The “Gluten Free” Diet Needs to Die

Lily Moreschi, Assistant Managing Editor

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Imagine this: you are 11 and a half years old. You are sitting in the booth of a one of your favorite restaurants and tell your waiter that you eat gluten free. The waiter understands what you are saying, and he goes to find the owner of the restaurant to tell you what is safe for you to eat.
When the owner gets to your table, he lays out what on the menu does not contain gluten. All of your options are salads with the croutons removed. By now you have gotten used to your vegetable filled fate, and are not phased. You zone out and start deciding what to order while your mother explains to the owner why you are gluten free. Suddenly you hear something shocking come out of the owner’s mouth.
“You don’t really believe in the whole gluten free thing, do you?” he says.
Well, this was reality for 11 year-old me, and I was speechless. Yes, I believe in being gluten free, why would an 11 year old give up everything pure and beautiful in the world (bread, pasta, donuts, etc.) unless it was for a medical reason?
For context: I have celiac disease, an autoimmune disorder in which my body produces antigens that attack my small intestines instead of digesting gluten, which is found in wheat, rye, and barley. I had undiagnosed celiac until I was 11, which gave me a depleted immune system, malnutrition from lack of absorption in the small intestine, and a two year bone age delay that resulted in eight broken bones and a scoliosis brace. So even though I am still annoyed that I have not consumed a Goldfish since in five years, I know that living the gluten free life is definitely healthier for me.
When I told my friends of my new diet, they were supportive and glad that I would get better, but still had sympathy that I could no longer eat my favorite foods. However, I have had reactions from people that are not quite so nice such as, “wow, you’re allergic to carbs, you’re so lucky!” and “I think I would die if I had your diet!” But, the cream of the crop are the people who tell you, “I’m gluten free too!! It makes me feel so much better!!”
The most annoying are not the well meaning, misguided sympathizers, but those who choose to eat gluten free because it makes them feel healthier, whom I have labeled ‘fake gluten free people.’
These are the people do not have medical aversion to gluten. These are the people who shop at Whole Foods for everything, brag about their superfood salads, and voluntarily buy six dollar, tiny loaves of dry gluten free bread. These are the people who complain about how difficult being gluten free is and who whine about how tempted they are to cheat and eat some gluten. These are the people who make me so bitter.
‘Fake gluten free’ people have a choice. They do not get violent reactions that could send them to the hospital on their ‘cheat days’ and are able to have just one bite of cake when they ‘feel like being a little bad,’ because there are no real consequences for them. However, their attitude has real consequences for people like me, besides whatever mountain of personal annoyance they may bring. By claiming my medically required diet for themselves, they group people with celiac disease with them. The phrase ‘gluten free’ now has a connotation in society that implies the obnoxious trendy diet. It is the reason that one particular restaurant owner asked about my belief in the gluten free diet; his only interaction with gluten free people are the phonies who drive me so very crazy.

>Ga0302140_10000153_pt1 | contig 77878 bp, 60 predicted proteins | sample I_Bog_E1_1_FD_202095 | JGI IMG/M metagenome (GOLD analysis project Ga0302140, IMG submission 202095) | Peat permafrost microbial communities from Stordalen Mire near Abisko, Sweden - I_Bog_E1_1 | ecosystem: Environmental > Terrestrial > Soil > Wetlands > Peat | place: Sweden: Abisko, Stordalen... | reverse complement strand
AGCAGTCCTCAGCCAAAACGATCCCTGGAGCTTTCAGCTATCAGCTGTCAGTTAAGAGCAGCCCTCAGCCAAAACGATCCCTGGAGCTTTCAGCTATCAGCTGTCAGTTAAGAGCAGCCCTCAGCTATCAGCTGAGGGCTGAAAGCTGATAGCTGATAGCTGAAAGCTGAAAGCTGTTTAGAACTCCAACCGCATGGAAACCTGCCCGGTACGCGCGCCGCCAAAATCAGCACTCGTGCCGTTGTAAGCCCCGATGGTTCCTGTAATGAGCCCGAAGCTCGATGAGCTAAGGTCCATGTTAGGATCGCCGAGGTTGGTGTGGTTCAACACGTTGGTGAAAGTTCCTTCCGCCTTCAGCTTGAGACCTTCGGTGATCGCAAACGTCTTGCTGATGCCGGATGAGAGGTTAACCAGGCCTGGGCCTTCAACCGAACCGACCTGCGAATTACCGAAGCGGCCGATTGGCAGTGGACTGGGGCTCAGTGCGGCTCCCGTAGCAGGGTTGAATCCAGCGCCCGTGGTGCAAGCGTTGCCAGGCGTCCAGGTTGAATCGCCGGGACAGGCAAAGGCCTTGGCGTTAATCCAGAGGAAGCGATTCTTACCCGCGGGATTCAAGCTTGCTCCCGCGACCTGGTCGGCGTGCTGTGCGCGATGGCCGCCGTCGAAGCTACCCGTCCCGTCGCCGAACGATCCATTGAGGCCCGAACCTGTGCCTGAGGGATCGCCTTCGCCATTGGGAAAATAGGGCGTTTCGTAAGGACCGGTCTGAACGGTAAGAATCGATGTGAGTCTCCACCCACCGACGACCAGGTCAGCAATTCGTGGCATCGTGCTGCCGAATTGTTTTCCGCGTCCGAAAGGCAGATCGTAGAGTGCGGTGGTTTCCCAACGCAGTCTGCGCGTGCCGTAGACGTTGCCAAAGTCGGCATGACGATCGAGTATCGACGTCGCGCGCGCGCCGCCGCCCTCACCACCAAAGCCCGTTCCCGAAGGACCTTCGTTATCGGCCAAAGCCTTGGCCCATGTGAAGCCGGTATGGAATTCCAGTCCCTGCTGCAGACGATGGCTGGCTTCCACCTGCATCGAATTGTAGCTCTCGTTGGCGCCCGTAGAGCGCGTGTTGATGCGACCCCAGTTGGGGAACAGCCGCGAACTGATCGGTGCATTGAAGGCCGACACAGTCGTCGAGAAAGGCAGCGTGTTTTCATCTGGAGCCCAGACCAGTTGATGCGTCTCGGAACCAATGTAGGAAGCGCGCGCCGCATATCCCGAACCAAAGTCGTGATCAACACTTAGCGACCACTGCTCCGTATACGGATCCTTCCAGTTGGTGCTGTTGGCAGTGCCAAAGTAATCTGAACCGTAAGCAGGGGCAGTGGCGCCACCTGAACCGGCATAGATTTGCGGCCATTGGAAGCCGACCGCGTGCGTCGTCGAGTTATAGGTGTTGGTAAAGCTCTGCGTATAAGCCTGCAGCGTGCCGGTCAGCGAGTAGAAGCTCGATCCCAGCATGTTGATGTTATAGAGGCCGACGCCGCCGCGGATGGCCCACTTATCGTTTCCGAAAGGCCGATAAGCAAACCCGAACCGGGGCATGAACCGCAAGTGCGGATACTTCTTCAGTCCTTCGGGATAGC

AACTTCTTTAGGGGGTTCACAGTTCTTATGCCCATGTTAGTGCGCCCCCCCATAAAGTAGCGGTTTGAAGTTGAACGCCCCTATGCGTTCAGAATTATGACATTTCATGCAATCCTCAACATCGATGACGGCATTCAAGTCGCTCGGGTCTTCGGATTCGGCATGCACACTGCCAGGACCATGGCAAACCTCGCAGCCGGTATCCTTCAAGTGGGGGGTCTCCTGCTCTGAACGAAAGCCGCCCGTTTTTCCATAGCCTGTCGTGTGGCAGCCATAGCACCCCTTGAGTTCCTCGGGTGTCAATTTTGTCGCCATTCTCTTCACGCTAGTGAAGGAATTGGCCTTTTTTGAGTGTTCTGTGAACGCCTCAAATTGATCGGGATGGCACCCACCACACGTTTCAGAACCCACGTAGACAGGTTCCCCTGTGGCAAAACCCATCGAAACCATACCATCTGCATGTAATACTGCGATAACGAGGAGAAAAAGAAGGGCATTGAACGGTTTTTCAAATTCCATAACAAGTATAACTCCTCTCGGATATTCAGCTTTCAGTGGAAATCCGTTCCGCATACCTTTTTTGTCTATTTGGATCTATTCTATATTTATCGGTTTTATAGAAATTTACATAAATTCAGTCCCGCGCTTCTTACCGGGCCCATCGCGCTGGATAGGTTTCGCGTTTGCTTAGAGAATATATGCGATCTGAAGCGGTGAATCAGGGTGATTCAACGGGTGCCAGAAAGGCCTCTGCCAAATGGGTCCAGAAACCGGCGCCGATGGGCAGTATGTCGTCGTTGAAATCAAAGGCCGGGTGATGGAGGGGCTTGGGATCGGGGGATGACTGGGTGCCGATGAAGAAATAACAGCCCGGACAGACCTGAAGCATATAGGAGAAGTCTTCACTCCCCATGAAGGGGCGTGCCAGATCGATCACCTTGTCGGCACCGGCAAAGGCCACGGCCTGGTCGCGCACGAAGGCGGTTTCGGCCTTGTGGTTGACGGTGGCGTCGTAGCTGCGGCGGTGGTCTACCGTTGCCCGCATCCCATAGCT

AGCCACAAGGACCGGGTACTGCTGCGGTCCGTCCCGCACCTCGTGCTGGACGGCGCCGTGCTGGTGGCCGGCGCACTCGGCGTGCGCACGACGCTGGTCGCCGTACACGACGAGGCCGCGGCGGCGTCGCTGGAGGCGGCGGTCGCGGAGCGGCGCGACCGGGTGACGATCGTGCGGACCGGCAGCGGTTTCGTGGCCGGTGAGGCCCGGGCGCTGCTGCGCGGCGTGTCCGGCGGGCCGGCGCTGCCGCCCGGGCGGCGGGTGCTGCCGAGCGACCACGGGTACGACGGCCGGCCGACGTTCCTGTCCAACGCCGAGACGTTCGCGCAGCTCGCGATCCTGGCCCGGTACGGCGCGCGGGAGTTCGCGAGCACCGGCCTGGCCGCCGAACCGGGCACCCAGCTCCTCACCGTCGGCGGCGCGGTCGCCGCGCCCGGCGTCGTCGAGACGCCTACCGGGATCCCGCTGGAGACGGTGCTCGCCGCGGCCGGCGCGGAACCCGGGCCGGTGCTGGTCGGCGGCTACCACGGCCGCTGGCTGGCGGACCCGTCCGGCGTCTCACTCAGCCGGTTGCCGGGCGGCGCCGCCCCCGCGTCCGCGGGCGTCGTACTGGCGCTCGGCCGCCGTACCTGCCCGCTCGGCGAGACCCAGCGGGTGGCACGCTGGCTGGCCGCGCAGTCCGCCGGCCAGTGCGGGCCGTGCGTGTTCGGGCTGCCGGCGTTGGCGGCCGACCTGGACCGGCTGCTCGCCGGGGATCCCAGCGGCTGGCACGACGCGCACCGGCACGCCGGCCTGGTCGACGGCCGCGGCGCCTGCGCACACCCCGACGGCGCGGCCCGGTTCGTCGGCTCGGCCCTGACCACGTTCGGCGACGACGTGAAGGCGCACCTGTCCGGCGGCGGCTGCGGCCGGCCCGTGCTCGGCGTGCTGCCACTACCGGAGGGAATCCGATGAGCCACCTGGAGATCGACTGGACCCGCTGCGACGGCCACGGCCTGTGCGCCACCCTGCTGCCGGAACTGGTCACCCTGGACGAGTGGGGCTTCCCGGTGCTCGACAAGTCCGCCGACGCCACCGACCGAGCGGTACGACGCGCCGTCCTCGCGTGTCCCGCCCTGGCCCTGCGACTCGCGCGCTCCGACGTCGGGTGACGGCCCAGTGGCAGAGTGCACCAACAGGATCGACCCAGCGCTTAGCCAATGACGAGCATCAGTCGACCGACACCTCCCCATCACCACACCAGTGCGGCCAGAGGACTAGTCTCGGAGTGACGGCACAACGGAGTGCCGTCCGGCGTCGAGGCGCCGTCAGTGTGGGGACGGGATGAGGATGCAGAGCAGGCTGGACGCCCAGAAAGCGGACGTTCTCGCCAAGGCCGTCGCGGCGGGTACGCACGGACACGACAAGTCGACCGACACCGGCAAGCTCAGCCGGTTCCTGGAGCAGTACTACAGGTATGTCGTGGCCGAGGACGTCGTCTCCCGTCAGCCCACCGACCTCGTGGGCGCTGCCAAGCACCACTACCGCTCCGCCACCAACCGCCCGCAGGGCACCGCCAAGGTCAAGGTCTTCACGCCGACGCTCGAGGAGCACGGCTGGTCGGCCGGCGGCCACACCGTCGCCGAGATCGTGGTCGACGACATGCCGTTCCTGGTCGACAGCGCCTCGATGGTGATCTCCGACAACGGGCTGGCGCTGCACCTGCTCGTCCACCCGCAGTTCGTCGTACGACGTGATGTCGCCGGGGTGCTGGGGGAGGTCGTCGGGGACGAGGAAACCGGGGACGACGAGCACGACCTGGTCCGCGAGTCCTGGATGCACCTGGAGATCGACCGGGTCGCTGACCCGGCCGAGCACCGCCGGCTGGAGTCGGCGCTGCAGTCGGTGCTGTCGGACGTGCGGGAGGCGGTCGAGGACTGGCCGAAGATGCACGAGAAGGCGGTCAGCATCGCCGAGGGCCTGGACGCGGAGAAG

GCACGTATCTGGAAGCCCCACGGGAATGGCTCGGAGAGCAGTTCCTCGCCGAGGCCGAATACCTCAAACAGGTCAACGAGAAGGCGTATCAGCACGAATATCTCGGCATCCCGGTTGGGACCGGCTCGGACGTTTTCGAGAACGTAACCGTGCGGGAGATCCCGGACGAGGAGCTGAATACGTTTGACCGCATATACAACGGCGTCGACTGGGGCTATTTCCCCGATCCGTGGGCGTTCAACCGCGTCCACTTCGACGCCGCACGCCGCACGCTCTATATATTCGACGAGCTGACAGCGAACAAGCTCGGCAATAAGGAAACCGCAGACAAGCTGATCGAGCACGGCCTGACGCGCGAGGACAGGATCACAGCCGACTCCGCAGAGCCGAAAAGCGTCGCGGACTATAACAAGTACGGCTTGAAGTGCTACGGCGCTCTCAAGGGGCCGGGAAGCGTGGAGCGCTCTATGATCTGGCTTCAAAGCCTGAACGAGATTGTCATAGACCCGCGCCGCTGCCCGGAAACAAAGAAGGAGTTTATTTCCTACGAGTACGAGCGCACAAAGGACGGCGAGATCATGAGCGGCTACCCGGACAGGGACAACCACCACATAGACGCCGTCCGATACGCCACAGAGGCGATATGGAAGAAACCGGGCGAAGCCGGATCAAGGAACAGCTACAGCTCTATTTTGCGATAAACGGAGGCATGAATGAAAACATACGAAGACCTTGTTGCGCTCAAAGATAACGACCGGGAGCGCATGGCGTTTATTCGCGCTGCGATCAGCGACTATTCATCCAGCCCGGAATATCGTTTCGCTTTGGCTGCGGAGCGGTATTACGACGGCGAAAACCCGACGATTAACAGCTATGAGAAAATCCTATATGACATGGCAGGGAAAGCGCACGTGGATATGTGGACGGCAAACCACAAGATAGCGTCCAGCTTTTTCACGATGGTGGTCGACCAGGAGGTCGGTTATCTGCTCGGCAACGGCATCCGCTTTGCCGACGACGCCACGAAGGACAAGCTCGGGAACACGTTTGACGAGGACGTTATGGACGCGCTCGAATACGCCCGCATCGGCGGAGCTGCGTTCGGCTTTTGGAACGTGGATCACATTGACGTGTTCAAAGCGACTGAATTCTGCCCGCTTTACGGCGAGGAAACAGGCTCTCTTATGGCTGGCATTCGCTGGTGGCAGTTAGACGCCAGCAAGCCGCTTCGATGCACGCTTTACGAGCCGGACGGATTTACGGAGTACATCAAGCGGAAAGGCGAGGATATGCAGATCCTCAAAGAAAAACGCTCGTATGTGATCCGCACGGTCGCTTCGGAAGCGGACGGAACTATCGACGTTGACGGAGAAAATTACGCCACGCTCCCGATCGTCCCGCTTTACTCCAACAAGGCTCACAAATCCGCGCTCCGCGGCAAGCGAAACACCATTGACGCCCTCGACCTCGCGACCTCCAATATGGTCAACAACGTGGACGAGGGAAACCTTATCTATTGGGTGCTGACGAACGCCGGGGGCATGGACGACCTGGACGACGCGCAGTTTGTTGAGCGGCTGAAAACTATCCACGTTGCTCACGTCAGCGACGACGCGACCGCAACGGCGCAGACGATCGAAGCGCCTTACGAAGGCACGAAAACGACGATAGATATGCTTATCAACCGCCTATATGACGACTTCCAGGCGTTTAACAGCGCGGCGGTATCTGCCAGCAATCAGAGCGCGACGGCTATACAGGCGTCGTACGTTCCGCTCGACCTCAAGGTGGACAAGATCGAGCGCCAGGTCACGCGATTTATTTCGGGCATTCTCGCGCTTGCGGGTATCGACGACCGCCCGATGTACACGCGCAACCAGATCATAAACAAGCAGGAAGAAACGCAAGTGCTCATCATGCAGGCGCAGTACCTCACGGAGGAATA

Being gluten free by choice is not that healthy anyways. You can still naturally eat candy, chips, and other junk foods. Pasta, pizza, cake, and bread can all be made gluten free as well, although they are never as good as the normal version. In addition, gluten free baked goods are often made out of more starchy bases, such as rice flour or potato flour, and use extra sugar to compensate for taste. So, if you think that being gluten free is healthier, you are fooling yourself. If anything, it contains more of the sugars and carbohydrates fake gluten free people are trying to avoid.
However vocal all the fake gluten free people may be, I am equally as quiet. People with gastrointestinal diseases have dignities too, which is why almost every person with celiac I know will give you a vague answer about what happens when we eat gluten. I know we don’t want to talk about our vomiting any more than you want to hear about it. And I get it, celiac disease sounds like a sham; you spend your whole life eating gluten and then boom, one day you’re allergic to bread. What you don’t see is the futile months of doctors appointments that always end with the same answer: some variation of sorta, kinda, maybe, I don’t know or try this new solution and go to another doctor. All of this, along with the influence of fake gluten free people has downgraded the severity of our allergies and downgraded my autoimmune disorder to nothing more than a fad.
“I don’t have an actual reason, I just feel better when I don’t eat gluten” is one of the worst things someone can say to me. Contrary to popular belief, this diet is not a choice, and those who do it for weight loss reasons or whatever other stupidity just reinforce this misconception. So, if you’re thinking about hopping on the gluten free bandwagon, please don’t. Give everyone over here at Dry, Tasteless Bread Central a gift and stop going gluten free for a week just for the challenge of it. It won’t do anything. All I ask is that you pick a diet that is actually healthy, and let us deal with our disease in peace.